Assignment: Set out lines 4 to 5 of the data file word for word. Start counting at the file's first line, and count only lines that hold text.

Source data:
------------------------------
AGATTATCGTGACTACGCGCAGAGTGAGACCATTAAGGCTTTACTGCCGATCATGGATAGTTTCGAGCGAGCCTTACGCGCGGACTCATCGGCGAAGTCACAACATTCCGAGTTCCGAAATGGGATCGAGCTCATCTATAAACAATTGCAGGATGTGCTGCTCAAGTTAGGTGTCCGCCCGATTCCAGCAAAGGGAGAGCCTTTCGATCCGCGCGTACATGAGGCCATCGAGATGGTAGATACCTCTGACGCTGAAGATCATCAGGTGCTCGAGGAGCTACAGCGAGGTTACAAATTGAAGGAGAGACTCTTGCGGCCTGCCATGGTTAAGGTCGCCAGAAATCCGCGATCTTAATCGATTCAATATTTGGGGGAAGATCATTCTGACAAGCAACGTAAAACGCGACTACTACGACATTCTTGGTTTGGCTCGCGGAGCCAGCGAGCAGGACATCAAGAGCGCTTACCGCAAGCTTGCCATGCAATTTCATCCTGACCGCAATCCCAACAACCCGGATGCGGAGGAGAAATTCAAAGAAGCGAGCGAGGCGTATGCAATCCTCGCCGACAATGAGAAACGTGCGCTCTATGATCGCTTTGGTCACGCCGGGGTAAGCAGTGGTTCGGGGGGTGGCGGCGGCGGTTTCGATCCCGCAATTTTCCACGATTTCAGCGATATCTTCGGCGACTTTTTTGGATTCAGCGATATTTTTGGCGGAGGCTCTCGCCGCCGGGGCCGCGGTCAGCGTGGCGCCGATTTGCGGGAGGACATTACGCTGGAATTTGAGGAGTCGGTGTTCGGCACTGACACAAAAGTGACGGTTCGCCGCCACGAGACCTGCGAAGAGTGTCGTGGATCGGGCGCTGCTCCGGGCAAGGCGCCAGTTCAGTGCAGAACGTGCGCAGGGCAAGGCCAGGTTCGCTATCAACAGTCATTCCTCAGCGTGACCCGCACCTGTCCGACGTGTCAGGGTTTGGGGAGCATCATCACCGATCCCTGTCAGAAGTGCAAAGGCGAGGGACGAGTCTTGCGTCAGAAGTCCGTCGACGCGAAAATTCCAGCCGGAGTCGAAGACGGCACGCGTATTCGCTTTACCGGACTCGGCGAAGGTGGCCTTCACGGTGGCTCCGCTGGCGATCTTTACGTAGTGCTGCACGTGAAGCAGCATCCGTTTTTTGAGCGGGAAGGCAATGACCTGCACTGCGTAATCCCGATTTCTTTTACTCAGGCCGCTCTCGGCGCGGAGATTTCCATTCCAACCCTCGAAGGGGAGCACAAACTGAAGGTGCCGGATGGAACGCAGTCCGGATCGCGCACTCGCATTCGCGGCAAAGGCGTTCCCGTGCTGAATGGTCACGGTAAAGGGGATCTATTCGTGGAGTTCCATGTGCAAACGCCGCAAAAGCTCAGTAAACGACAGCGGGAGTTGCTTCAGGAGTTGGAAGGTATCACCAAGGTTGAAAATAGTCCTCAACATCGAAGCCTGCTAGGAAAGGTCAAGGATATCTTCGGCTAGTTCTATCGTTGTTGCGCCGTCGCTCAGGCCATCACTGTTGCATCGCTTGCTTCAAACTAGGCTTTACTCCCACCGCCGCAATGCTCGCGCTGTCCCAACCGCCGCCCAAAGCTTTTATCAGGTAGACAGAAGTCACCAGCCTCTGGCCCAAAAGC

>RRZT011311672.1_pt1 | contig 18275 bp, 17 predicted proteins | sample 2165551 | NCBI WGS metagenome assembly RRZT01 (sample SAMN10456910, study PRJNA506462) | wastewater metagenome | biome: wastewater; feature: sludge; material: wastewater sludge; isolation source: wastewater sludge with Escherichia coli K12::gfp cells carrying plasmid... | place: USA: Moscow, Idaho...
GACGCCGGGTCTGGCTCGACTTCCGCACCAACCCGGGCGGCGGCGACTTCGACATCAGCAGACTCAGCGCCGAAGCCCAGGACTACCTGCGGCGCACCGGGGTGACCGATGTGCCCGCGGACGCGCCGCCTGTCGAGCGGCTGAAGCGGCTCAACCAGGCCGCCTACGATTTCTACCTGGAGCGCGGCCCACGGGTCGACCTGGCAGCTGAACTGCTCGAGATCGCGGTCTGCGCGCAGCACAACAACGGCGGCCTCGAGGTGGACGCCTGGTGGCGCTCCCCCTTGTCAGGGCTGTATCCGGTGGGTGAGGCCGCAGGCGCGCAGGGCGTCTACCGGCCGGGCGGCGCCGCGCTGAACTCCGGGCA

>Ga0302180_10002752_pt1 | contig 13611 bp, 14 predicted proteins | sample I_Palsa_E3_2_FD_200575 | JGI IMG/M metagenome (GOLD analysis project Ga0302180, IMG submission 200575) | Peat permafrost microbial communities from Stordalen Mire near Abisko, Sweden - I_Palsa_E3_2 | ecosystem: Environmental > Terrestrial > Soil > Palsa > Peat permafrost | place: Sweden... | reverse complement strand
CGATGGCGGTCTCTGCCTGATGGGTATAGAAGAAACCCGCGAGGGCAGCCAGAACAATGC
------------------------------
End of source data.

>Ga0302180_10002752_pt1 | contig 13611 bp, 14 predicted proteins | sample I_Palsa_E3_2_FD_200575 | JGI IMG/M metagenome (GOLD analysis project Ga0302180, IMG submission 200575) | Peat permafrost microbial communities from Stordalen Mire near Abisko, Sweden - I_Palsa_E3_2 | ecosystem: Environmental > Terrestrial > Soil > Palsa > Peat permafrost | place: Sweden... | reverse complement strand
CGATGGCGGTCTCTGCCTGATGGGTATAGAAGAAACCCGCGAGGGCAGCCAGAACAATGC